Motion Trigger with MP3 Player?

My son is working on a science project in which an entire MP3 file is played upon a pet setting off the Motion Trigger.

However, the way the Motion Trigger works, it keeps stopping and starting the mp3. (He’s experimented with the 4 different modes of playback and it doesn’t appear any of them do what he needs.)

Here is his current setup:

9volt > Power> Motion Trigger > MP3 Player > Synth Speaker

If he put the TimeOut bit after the Motion Trigger and set it for a long period, would that allow the entire file to play uninterrupted even if the Motion Trigger keeps sending additional triggers?

For purposes of the project, the MP3 file doesn’t have to be too long - 30-60 seconds is fine.

I don’t have an MP3 player bit, so I can’t experiment, but if I did, the timeout and the latch are the first things I’d try. Ultimately, an arduino bit would surely be able to do this, but again, some experimentation would be in order.

The multiple triggers is an interesting issue. On one shot mode the MP3 player will continually restart the track every time it gets a signal, so essentially you need something to interrupt additional signals from getting to the MP3 player. I unfortunately do not have a timeout bit, but depending on how it passes the signal it should work. I did see in the tips and tricks a motion controlled night light using the timeout which is somewhat similar.

I don’t think the latch bit will work as it will still have the issue with multiple inputs flipping it on and off.

You may also be able to add some logic bits like the double and which would require two types of input to trigger the signal. For example, motion and sound, or motion and light or the lack thereof.

I would start with the timeout to see if it works and go from there ;D


I used the Arduino bit in a similar project to trigger the MP3, the downside of this is that you get noise from the Arduino, so the speaker has an almost constant hiss. Power > Arduino > MP3 > synth.

Kind regards,


Hi @dolf,

according to my understanding the Timeout bit implements a non-retriggerable Monoflop, which is good
for your case. The first trigger ( positive edge ) from the Motion trigger will start the Timeout. Any further triggers from the Motion bit will be ignored. On the output of the timeout you will see a constant “one” signal for the set time. If this is what the MP3 player bit requires, than your done already. Couldn’t test it, as I do not own a MP3 player bit.


Thank you for the info SeventhDwarf. I was wondering how that initial signal was passed and whether multiple signals would restart the timeout. The MP3 bit basically wants an initial pulse that starts the playback and will not re-trigger if the signal stays high. It has to go low again for it to recognize another high signal so it should work!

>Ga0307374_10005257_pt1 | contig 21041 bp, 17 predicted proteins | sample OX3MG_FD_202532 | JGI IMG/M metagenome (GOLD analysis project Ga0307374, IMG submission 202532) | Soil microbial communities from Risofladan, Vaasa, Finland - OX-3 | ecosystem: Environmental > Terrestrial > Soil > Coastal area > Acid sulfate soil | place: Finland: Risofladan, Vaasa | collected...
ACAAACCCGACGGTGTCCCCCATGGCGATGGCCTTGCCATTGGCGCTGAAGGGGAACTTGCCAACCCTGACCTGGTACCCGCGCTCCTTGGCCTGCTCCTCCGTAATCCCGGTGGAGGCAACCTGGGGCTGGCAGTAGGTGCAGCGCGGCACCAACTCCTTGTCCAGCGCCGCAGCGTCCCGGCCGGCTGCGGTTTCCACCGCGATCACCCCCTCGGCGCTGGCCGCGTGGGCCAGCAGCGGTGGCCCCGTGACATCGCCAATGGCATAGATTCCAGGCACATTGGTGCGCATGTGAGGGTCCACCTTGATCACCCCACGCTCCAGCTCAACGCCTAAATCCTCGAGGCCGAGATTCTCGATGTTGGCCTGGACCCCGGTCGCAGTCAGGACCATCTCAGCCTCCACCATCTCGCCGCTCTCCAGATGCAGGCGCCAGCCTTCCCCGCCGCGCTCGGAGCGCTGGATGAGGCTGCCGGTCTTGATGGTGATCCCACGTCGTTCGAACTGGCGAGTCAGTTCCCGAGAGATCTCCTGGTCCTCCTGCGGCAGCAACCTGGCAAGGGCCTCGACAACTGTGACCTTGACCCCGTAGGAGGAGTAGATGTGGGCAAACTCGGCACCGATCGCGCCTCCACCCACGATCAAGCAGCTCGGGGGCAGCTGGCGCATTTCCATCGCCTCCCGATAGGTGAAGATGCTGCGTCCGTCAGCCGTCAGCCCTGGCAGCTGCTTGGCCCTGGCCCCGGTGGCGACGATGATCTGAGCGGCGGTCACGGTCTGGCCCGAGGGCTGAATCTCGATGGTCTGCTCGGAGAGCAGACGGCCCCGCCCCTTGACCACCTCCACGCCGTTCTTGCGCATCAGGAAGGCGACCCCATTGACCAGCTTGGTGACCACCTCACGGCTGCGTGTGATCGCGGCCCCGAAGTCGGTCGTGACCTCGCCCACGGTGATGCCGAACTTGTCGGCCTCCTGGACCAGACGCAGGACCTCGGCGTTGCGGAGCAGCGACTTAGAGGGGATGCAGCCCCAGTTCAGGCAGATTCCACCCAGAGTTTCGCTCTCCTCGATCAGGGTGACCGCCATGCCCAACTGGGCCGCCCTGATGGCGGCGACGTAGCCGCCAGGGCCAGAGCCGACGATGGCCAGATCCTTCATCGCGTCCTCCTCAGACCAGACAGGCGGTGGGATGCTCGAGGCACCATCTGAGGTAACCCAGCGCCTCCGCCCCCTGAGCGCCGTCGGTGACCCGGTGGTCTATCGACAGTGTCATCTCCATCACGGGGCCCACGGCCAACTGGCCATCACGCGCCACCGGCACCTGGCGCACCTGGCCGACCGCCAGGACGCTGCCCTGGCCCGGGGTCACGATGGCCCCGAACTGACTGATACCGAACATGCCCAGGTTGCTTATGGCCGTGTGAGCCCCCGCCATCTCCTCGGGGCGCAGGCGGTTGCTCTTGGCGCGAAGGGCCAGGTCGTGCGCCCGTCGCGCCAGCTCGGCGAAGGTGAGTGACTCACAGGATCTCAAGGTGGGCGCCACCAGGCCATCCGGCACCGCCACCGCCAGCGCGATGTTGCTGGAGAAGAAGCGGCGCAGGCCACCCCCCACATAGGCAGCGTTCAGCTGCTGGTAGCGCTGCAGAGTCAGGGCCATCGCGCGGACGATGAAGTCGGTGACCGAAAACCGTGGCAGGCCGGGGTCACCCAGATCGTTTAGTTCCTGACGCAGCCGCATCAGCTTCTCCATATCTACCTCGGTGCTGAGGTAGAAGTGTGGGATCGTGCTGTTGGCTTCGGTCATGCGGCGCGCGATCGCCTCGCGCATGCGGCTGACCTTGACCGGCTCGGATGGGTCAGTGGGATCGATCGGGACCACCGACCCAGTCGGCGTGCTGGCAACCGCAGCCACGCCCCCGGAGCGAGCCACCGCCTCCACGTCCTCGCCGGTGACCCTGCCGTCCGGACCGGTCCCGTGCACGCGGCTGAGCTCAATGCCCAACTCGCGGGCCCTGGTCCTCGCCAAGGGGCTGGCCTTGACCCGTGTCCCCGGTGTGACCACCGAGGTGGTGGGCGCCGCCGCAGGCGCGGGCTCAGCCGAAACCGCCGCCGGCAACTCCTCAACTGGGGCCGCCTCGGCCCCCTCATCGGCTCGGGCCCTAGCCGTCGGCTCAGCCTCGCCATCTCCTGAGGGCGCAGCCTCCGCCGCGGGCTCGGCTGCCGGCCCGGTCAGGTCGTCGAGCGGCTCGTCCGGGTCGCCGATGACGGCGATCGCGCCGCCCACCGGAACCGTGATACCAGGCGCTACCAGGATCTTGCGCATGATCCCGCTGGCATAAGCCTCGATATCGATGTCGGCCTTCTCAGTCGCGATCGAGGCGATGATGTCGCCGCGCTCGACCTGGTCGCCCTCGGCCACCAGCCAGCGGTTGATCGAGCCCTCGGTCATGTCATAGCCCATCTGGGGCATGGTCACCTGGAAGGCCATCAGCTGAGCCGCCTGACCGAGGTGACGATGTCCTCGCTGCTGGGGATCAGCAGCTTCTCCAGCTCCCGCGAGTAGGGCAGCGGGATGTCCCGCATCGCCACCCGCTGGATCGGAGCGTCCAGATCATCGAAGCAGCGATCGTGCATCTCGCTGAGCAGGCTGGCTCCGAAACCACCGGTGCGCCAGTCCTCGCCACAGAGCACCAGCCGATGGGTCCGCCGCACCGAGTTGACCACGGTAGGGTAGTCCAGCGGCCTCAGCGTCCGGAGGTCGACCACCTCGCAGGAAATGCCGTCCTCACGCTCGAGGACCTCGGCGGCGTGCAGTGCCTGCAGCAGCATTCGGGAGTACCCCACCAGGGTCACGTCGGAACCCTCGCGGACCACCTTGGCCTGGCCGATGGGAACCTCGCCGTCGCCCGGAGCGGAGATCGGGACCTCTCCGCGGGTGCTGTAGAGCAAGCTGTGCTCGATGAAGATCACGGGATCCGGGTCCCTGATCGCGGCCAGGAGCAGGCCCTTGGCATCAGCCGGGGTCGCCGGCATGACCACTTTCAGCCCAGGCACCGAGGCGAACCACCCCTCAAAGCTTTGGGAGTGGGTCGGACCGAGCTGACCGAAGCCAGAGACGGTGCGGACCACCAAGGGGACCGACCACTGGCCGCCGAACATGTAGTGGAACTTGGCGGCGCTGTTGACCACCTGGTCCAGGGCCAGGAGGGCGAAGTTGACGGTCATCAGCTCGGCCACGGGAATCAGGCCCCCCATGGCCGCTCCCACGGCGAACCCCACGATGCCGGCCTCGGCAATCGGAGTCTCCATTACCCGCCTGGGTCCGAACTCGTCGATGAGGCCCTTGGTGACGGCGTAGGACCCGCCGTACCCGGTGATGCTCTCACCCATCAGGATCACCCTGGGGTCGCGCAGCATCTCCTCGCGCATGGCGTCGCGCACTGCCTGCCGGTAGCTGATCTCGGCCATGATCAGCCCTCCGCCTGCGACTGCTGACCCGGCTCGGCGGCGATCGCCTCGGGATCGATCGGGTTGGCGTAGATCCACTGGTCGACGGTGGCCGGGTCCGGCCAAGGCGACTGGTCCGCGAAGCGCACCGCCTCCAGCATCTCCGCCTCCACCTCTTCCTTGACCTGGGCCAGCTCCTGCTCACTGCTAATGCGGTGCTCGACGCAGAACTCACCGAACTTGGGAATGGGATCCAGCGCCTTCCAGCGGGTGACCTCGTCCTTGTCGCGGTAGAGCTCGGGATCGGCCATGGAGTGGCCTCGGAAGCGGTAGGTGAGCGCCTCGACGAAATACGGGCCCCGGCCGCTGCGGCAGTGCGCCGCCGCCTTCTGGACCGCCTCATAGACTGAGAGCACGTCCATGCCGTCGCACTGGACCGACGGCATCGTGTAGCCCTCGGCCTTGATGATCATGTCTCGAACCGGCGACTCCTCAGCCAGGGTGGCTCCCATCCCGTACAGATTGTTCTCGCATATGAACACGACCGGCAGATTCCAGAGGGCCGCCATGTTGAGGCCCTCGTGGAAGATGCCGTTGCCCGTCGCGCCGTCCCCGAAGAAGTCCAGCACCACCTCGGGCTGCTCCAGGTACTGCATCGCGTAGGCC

Hi @Progenitor @SeventhDwarf @dolf @chris101 @BillBudd ,
I checked this idea also today and it works indeed as discussed here.
When you switch the MP3 player to “once” it plays the stored song whenever it receives a high rising pulse on the SIG input. This input can stay high as long as the song plays, no problem. The song only starts again when the player receives another high rising input. When the signal changes to zero and rises again during the song, the song starts all over again…
So the timeout bit can be triggered by the motion sensor.
The motion sensor should normally send only one trigger, but mine sends sometimes 2 or 3 triggers. ( sensing moving air ? haha) As long as the timeout setting is long enough, this will be no problem. The motion sensor signal has a duration of appr. 3 seconds, so the setting of the timeout should be minimum 3x3 seconds to be on the safe side… :smile_cat:

Thanks everyone for all of the helpful information. The TimeOut is ordered and on the way. I’ll let you guys know what happens.

On a side note… that’s too bad about the Arduino hiss. I have that bit and was thinking it might also be a solution to this problem. But it looks like the TimeOut will most likely do the trick. Keep it as simple as possible but not one bit simpler. :wink:

Hey @dolf, I believe the hiss has been tracked to noise on the power line. There is a post around here somewhere (from @alexpikkert) that presents a possible solution, using a proto bit and a capacitor.

1 Like

Hi @dolf,
This is the link for a hiss filter: (originally for a servo, but I think it will also work for noise from the arduino)…

1 Like

Thanks for the info! That’s good to know. I’m hoping the TimeOut bit will solve his problem but this is good to know once he starts working with the Arduino bit. He’s musically inclined so he’ll most likely want to use that speaker! :wink:

1 Like